Airbus vs Boeing Design Philosophy

Automation Philosophies

Much of the similarity, both in terms of anthropometric design and automation, is mandated by the certification requirements defined by EASA and FAA in CS/FAR-25. This dictates much of what must be visible to the flight crew, as well as their respective distance or angle from the ocular reference point for some instruments (EASA 2020).

The significant visual difference between the design of the two cockpits has been observed to be the inclusion of a Control Yoke on the Boeing aircraft, as opposed to the Side Stick found on the Airbus. Behind these two design differences, there is a fundamental difference in the automation philosophy between the two manufacturers. Both manufacturers have previously outlined their philosophy for aircraft design and automation.

Airbus philosophy

While both manufacturers share the philosophy that pilots are ultimately responsible for the safe operation of the aircraft, Airbus said “automation should allow the operator to fully utilize the envelope safe flight…” (Spitzer, Ferrell 2015: 224) (Airbus 2017: 6). This philosophy is integrated into the automation design through Airbus Flight Control Laws. In normal and alternate law, the flight crew is able to manipulate the flight controls but is unable to perform actions that would cause the aircraft to operate outside of a predefined set of parameters (Ibsen 2009:343) .

The result is that the flight crew therefore does not have complete authority over the aircraft, as some flight envelope protections are in place to ensure that various aircraft limitations are not exceeded. These are known as “hard” limits (Spitzer, Ferrell 2015: 224). These flight envelope protections are removed in Direct Law, however this law cannot be manually selected by the crew (Ibsen 2009: 343).

Boeing philosophy

On the other hand, Boeing has stated in its design philosophy that “the pilot is the final authority for the operation of the aircraft” (Spitzer, Ferrell 2015:224). This is built into the design of its fly-by-wire aircraft by allowing the pilot complete control authority of the aircraft whether or not it results in a deviation from the normal flight envelope (Harris 2011: 379 ).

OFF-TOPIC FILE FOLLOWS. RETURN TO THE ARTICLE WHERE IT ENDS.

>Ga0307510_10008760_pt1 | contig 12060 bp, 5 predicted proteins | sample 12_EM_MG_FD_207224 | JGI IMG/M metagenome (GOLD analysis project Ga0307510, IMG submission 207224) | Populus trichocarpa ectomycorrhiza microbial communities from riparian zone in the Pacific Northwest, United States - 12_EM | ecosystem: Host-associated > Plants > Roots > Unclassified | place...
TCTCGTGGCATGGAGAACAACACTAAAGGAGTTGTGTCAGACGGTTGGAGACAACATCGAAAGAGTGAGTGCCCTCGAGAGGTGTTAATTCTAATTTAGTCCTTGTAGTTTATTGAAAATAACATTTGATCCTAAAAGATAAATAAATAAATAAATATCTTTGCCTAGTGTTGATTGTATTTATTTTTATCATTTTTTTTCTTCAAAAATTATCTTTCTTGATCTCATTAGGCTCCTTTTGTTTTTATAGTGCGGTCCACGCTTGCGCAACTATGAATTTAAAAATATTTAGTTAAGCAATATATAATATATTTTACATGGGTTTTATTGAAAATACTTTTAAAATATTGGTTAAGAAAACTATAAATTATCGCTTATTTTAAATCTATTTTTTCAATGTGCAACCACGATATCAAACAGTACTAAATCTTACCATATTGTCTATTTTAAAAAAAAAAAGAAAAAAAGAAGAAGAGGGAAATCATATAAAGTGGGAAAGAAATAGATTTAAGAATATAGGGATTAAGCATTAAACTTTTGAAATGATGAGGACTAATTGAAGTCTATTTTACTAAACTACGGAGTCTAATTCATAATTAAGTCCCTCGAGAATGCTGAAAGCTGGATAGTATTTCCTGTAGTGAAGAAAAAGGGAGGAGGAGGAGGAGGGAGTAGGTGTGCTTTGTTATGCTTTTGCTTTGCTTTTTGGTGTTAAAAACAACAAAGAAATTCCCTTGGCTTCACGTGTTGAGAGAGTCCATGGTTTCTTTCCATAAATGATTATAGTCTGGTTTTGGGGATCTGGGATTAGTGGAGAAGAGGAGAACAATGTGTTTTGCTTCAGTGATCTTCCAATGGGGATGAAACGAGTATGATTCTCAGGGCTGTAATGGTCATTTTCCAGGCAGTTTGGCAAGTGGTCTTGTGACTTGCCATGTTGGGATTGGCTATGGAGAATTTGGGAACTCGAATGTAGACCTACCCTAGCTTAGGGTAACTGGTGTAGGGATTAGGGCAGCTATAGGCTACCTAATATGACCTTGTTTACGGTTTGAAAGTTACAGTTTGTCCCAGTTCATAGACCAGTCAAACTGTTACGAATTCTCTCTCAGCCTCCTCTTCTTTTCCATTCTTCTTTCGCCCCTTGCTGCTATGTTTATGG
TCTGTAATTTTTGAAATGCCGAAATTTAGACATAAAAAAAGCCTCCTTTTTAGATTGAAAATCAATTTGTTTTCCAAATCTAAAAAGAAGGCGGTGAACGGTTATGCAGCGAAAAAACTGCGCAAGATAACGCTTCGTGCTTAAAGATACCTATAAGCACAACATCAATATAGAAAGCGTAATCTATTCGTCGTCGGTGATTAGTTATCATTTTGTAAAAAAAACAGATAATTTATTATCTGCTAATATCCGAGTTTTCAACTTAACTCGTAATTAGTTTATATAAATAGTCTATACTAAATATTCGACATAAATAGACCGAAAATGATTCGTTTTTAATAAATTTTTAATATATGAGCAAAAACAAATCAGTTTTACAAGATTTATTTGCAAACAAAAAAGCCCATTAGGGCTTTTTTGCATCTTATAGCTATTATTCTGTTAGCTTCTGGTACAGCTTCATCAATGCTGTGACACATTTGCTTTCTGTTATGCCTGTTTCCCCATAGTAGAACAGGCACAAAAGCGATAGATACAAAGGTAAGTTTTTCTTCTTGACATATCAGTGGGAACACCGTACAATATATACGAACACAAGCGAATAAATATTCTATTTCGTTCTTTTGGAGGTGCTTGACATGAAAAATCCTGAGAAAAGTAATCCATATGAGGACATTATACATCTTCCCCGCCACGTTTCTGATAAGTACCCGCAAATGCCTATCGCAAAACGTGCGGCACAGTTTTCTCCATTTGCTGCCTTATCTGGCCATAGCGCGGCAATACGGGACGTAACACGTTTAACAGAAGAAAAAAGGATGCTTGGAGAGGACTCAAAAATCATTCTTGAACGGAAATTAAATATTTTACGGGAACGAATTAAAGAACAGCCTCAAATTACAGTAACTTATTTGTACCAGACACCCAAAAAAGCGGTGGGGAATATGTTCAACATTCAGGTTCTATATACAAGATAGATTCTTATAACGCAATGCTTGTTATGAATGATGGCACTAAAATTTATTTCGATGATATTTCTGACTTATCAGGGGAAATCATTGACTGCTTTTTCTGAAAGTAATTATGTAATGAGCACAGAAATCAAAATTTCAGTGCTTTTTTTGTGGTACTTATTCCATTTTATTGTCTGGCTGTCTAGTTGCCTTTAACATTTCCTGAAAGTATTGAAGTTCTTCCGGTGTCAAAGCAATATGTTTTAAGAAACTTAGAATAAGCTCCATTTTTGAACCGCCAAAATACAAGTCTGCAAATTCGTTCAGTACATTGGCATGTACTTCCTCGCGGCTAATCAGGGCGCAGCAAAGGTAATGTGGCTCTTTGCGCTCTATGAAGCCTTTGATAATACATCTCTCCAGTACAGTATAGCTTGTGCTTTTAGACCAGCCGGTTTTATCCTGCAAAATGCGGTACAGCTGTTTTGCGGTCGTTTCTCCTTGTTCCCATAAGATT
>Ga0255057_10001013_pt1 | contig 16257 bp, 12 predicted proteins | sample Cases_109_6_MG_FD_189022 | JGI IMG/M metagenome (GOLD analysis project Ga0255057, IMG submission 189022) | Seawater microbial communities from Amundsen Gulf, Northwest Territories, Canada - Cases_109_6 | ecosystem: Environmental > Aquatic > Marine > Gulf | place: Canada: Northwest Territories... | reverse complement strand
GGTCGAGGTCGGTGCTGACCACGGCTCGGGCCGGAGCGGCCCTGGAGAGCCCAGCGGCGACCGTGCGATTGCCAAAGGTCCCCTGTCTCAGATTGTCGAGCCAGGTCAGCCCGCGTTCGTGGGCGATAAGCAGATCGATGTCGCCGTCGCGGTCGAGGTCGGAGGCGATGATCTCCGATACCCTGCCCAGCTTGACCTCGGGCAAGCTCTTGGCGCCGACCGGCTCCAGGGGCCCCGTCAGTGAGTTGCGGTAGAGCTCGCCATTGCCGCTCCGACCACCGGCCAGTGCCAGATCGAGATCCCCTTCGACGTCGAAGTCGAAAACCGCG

Why is there a difference in philosophy?

Airbus introduced this “hard limit” philosophy and related technology in its Airbus 320 aircraft which entered service in 1987. Since the majority of air accidents are caused by human error (Wiegmann, Shappell 2016: 10 ), one could consider that such technology was introduced on an ideological basis on the assumption that it improved flight safety. This technology has been applied consistently across all Airbus models since the A320, simplifying and streamlining crew training and aircraft maintenance, leading to cost reductions for airlines (Ibsen 2009: 347).

Boeing made the conscious decision to adopt the philosophy of total pilot authority over the aircraft by being able to override any electric flight system, when the B777 was introduced, which was the first Boeing aircraft to integrating such technology (Ibsen 2009: 347). ). With a long history of aircraft design, this has allowed a degree of commonality and continuity for pilots of Boeing aircraft (Ibsen 2009: 347). The flight crew has the flexibility to simply fly the aircraft without restriction whether they are operating old, new, small or large Boeing family airframes.


There are clear aesthetic similarities between the two cockpit designs which are likely due to the certification requirements clearly stated in CS/FAR-25. However, there are clear differences in the philosophy of automation, with Airbus restricting the control authority of the pilot, ensuring that the aircraft remains within a predetermined flight envelope (Harris 2011: 379). On the other hand, Boeing allows pilots operating its aircraft to have full control authority if necessary (Harris 2011: 379).

The references

Airbus. (2017) “The Airbus Cockpit Philosophy” Proceedings of the Air Operations Awareness and Safety Seminar, “Airbus Flight Operations Training and Support Standards”. Held from 19 to 21 September 2017 in Nairobi.

European Union Aviation Safety Agency (EASA), Certification Specifications and Acceptable Means of Compliance for Large Airplanes CS-25, Amendment 24. available at /dfu/CS- 25%20Amendment%2024.pdf> [10 January 2020]

Harris, D. (2001) Human performance on the cockpit. London: CRC Press

Ibson, A.. (2009) “The politics of aircraft production: the emergence of two technological frameworks in the competition between Boeing and Airbus”. Technology in society 31342-349

Spitzer, C. Ferrell, U. Ferrell, T. Becker, SG. (2015) Handbook of digital avionics. London: CRC Press, Taylor & Francis Group

Wiegmann D., Shapell S. (2016) A human error approach to aircraft accident analysis. Oxford: Routledge